Australia Zoo Vets Remove Dog Harnesses and Leashes From Python's Stomach

Australia Zoo said on April 28 that a carpet python “found himself in a bit of trouble” when he ate dog harnesses and leashes, with vets called to the rescue to remove the items from his stomach.

Australia Zoo said they were able to massage the materials up out of the serpent, sparing Pablo from surgery. They said the items had been in his stomach for at least a few days.

Everything ingested was successfully removed, with Dr Taylor, an Australia Zoo Wildlife Warriors vet, saying, “luckily there were no dogs attached to the other end.” Credit: Australia Zoo Wildlife Warriors via Storyful

Video transcript

[MUSIC PLAYING]

- In here we have Pablo. Pablo's a large carpet python that came into us after eating an unknown structure in somebody's backyard. So after some X-rays and some discussions with the finder, we discovered that he'd actually eaten some dog harnesses and dog leads.

We spent a fair bit of time under anesthesia using an endoscope to search for this material that we knew was down in his stomach and had been there for at least a few days. The beauty of getting it out that way instead of going to surgery means he can be released quite soon after the procedure, whereas if he had a surgery, he would have to stay in for several weeks. We found it.

- Is that yellow thing part of it?

- Yeah, this is [INAUDIBLE] all of this here.

- Is that bruising?

- No, that's a lead, I think.

- Oh, yeah, yeah.

- Wow.

- We were able to massage it up and grab it with some specialized instruments. So it's about 80 centimeters in with the [INAUDIBLE]. If I can feed anything down the scope, with a grabber, I might be able to grab it. What [INAUDIBLE] you there?

- It's about by 10 [INAUDIBLE]

- [INAUDIBLE]

[MONITOR BEEPING]

- So close.

- I think you should use the long grabbers to try and get a piece down [INAUDIBLE]. Wait, there's more down here. Hold up.

- [INAUDIBLE], can I get the scope here. That's going to to be the issue.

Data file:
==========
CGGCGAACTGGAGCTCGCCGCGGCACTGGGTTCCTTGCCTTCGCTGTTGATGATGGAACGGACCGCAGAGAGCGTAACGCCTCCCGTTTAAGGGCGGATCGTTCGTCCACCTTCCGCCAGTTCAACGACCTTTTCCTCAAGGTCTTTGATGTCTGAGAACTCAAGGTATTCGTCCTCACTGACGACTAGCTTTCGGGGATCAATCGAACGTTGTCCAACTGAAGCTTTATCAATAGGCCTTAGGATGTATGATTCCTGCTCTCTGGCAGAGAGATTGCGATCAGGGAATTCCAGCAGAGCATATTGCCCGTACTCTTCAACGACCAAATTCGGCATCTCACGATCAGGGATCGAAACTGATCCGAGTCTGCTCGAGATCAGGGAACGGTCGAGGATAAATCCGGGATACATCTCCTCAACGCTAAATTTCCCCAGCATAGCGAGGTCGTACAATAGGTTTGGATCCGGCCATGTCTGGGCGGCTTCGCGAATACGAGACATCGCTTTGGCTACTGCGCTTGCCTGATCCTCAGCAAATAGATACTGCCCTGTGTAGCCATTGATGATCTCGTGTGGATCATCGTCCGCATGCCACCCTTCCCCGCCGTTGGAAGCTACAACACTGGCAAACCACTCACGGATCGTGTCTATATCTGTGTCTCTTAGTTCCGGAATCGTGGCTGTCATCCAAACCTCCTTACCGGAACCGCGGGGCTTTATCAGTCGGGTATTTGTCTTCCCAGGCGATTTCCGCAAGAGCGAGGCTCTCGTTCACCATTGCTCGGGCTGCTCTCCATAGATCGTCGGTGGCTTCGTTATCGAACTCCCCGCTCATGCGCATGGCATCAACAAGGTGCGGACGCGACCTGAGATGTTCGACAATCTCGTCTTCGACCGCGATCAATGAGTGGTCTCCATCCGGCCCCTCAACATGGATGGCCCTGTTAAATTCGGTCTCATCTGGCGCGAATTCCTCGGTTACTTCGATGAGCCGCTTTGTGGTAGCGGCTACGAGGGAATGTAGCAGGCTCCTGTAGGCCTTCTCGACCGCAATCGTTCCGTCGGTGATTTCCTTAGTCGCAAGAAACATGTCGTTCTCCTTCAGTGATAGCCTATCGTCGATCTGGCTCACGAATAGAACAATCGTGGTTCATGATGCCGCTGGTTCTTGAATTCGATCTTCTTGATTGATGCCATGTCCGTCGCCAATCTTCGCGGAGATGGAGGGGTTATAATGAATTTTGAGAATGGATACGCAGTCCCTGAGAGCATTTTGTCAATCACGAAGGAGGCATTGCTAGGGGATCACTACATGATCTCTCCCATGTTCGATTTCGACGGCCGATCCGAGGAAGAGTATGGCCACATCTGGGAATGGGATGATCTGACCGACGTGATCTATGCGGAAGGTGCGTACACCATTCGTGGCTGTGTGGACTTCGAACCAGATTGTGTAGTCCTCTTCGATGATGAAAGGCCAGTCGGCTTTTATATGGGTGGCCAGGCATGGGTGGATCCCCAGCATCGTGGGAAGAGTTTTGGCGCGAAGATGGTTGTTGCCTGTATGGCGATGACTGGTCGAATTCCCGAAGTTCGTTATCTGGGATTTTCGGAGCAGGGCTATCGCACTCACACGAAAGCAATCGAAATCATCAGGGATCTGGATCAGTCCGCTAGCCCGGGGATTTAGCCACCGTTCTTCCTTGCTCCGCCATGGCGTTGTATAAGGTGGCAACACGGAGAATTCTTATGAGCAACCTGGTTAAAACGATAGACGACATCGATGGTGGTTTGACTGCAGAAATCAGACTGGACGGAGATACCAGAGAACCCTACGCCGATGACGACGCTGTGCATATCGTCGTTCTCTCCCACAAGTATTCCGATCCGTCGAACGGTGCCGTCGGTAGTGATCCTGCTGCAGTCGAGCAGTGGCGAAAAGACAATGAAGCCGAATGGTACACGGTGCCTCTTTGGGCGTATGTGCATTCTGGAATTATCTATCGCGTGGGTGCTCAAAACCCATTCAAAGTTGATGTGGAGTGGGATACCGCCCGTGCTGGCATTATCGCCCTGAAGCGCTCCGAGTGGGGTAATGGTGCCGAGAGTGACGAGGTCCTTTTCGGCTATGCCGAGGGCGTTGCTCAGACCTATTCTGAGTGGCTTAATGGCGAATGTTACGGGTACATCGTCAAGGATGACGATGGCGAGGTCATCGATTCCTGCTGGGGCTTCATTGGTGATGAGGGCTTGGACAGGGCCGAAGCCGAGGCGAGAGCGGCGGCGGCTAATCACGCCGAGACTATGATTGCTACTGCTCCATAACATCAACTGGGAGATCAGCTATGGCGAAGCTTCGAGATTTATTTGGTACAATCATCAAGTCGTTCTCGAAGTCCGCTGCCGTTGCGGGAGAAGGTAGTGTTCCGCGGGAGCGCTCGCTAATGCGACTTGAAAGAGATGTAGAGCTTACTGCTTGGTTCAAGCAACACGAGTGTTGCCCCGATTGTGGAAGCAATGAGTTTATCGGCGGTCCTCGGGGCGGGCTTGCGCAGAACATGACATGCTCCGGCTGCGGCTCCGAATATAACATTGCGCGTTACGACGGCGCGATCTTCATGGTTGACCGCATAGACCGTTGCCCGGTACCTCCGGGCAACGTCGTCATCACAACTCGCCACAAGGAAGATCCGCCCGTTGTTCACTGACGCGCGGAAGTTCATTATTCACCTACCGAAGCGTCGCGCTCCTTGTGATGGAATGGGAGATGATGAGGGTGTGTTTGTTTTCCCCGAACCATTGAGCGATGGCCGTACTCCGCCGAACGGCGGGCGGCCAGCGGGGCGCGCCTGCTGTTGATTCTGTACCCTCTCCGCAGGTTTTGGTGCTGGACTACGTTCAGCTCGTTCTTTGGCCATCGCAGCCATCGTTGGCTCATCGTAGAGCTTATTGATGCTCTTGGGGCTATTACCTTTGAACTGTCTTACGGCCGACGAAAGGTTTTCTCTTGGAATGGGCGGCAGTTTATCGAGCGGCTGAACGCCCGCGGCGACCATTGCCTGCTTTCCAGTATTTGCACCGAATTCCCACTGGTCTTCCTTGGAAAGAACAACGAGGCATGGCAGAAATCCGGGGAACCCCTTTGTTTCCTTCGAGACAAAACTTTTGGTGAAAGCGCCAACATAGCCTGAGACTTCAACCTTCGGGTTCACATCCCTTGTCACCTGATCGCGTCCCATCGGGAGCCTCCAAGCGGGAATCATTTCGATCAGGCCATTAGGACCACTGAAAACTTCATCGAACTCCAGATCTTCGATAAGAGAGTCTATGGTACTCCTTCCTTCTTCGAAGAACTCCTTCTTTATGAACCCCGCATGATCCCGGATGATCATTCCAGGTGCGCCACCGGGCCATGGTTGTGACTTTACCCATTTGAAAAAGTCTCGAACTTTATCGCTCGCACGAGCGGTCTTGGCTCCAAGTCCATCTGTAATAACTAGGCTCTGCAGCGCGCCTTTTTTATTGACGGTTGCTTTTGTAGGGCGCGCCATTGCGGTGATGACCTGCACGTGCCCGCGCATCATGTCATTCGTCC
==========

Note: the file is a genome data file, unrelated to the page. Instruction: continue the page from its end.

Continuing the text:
- Is it coming easily?

- There's tension.

- Look at it.

- We need the other pop stick just here. A moment-- hang on.

- Sorry.

- Wait, there's more down here.

- Hold up.

- There's a bar. And then more lead.

- It ate two. Two harnesses.

- Oh, there's two.

- Yeah, I believe so.

- It's moving as you're pulling on the--

[INTERPOSING VOICES]

- All right. Let's just slow up for a second. Give it a massage down there.

- He worked hard to [INAUDIBLE]

- That's one and then the other one.

[CHEERING]

- Oh, my gosh!

- Well done.

- Thank you, Dani.

- Well done.

- Let's put the snake on an Ambu bag. We managed to get it all back out of his mouth. And right here, I have the large dog leads, dog harnesses, and even a poo bag holder that was pulled out of him.

So I'm sure Pablo is a lot more comfortable with these out of him now. Luckily, there were no dogs attached to the other end of it. And we've just been checking him each day, looking in his mouth. There's just a few abrasions in there from this going in and then having to come back out. So once we see those healing nicely, we'll be looking at releasing him within the next week or so. And he's even eaten for us, which is a great, great step in the right direction.

[MUSIC PLAYING]

- OK, we're just in a nice quiet spot here. We're just releasing Pablo, the carpet python, who has been in the hospital for a few weeks after he ate a couple of dog leads and harnesses. So Renee and I are just letting him go today in a nice quiet spot. It's actually just around the corner from where he came from. So he knows the area. Hopefully it's quiet enough though, that he'll stay away from dog harnesses and leads.

He's also very dark at the moment, because he's getting ready to shed his skin. So when we let him go, he'll probably just go and find somewhere nice and quiet to curl up until he's ready to shed his skin. See he's quite dark, his eyes are even a little bit milky.

Getting to release animals is easily the best part of our job, especially when they have such a cool story as Pablo. They're all different too. Sometimes they take off really slow. Sometimes it's quite fast like he did today. Cool to see him in the water as well. You can see, as you saw today, every snake can swim, no matter what kind it is. And he just took to that water straight away and just took off. So it's a really really good day.

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